Scandal hospital chief's £45,000 rise

Tories accuse Johnson of failing to intervene earlier to protect patients in A&E

Health Editor,Jeremy Laurance
Thursday 19 March 2009 01:00

The chief executive of Stafford Hospital, which was condemned yesterday for "appalling" emergency care that may have cost hundreds of lives, took a pay rise of up to £45,000 while the hospital was being investigated.

Martin Yeates, who was suspended on full pay by the Mid-Staffordshire NHS Trust on Monday, was told in a letter on 23 May 2008 of the initial findings of the Healthcare Commission's investigation, detailing the chaotic conditions in the A&E department, with unqualified receptionists assessing patients, a shortage of nurses and doctors and a "complete lack of effective governance".

The letter was copied to the Department of Health but Mr Yeates remained in his post for nine more months, until he resigned two weeks ago, before being formally suspended by the trust.

The Tories yesterday accused the Health Secretary Alan Johnson of failing to intervene when he could have done so to protect patients in Stafford. Mr Johnson earlier apologised for the disaster in the Commons, describing it as "inexcusable".

The shadow health secretary, Andrew Lansley, said the chief executive, chairman and non-executive board members should all have been sacked or suspended last year when the Department was first informed of the concerns by the Healthcare Commission.

Mr Lansley cited a speech by Mr Johnson in October 2007, after publication of the report of an earlier NHS scandal at Maidstone and Tunbridge Wells hospital, where at least 90 patients died in an outbreak of Clostridium difficile. The Health Secretary had said: "We should be spotting these issues much earlier and getting rid of incompetent chief executives or chairpersons ... rather than waiting for a report such as this, by which time, frankly, most of the damage has been done."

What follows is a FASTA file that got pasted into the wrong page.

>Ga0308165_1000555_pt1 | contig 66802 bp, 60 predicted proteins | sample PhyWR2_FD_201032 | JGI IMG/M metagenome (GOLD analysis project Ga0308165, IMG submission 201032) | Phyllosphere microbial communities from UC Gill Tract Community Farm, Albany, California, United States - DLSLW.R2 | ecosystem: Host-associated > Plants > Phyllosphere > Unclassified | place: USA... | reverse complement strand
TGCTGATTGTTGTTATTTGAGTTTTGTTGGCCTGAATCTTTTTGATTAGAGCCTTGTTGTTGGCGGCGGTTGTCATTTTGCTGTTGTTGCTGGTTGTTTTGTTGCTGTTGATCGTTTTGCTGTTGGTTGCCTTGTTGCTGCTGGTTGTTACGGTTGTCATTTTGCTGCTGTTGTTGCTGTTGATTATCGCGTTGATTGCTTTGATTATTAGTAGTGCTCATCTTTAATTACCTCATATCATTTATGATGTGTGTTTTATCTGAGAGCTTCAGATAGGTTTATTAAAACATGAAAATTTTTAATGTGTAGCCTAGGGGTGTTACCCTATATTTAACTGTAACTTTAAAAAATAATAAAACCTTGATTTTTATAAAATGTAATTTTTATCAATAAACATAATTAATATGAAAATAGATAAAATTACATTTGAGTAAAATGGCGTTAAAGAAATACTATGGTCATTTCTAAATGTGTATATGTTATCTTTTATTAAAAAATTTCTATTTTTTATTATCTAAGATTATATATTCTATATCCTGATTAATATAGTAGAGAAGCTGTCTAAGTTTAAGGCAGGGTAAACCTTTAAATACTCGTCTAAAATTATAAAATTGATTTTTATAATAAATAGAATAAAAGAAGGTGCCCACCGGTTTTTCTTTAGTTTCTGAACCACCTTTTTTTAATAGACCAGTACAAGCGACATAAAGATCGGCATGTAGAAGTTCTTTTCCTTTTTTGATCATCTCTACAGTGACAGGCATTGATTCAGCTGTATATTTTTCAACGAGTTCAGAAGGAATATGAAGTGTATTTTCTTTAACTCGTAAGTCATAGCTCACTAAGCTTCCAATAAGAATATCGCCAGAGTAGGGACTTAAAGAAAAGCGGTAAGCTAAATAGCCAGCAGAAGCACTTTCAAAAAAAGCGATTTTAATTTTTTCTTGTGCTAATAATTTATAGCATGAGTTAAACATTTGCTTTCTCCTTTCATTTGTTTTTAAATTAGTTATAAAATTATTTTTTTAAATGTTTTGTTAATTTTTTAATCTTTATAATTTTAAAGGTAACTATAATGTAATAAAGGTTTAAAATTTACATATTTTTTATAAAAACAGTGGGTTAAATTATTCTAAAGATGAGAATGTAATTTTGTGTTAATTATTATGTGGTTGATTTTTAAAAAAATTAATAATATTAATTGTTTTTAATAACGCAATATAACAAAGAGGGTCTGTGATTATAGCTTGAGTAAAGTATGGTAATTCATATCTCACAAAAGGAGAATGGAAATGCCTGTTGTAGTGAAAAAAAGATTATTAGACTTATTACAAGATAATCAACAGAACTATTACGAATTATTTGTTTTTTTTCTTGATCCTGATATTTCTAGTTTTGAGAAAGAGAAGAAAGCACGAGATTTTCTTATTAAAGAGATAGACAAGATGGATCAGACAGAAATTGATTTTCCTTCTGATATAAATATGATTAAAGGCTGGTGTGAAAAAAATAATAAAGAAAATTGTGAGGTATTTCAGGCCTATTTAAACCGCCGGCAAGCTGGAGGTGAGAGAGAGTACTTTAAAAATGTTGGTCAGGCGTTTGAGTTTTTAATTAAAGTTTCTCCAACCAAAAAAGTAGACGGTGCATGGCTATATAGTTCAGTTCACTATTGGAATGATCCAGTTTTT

Mr Lansley said: "If Alan Johnson had intervened a year ago when his Department knew of the Healthcare Commission's urgent concerns about how badly [Stafford] hospital was failing patients, he could have secured the removal of the chief executive and ensured there was no reward for failure."

Annual reports for the trust show Mr Yeates' pay increased from between £135,000 and £140,000 in 2006-07 to between £150,000 and £156,000 in 2007-08. He had a further rise when the trust achieved coveted foundation status in February 2008, taking his pay to £180,000, an overall increase of between 7 per cent and 33 per cent.

The chairman of the trust, Toni Brisby, who resigned this month, had her pay doubled from £20,144 to £40,000 for three and a half days a week when the trust achieved foundation status.

Although the rises were agreed in February 2008, they were not confirmed until a meeting of the trust's governors' nominations and remunerations committee in August 2008, three months after the Healthcare Commission had alerted the Department of Health. The Commission began to have concerns about Stafford in 2007 and formally began its investigation in May 2008.

Mr Lansley also protested at the failure of the West Midlands Strategic Health Authority to intervene. It is headed by Cynthia Bower, who is to become first chief executive of the Care Quality Commission, which will replace the Healthcare Commission from next month.

"We have to ask whether it is right that the person in charge of the West Midlands SHA at the time, Cynthia Bower, is now to be put in charge of the national regulator which heads up these investigations and which will be responsible for ensuring that this never happens again in Mid Staffordshire or elsewhere," he said.

The Department of Health said last night: "Alan Johnson has made clear that the Healthcare Commission's report is a catalogue of systemic failings that have no place in any NHS hospital. The issues at Mid-Staffordshire Trust were not known at the time it was authorised as a Foundation Trust."

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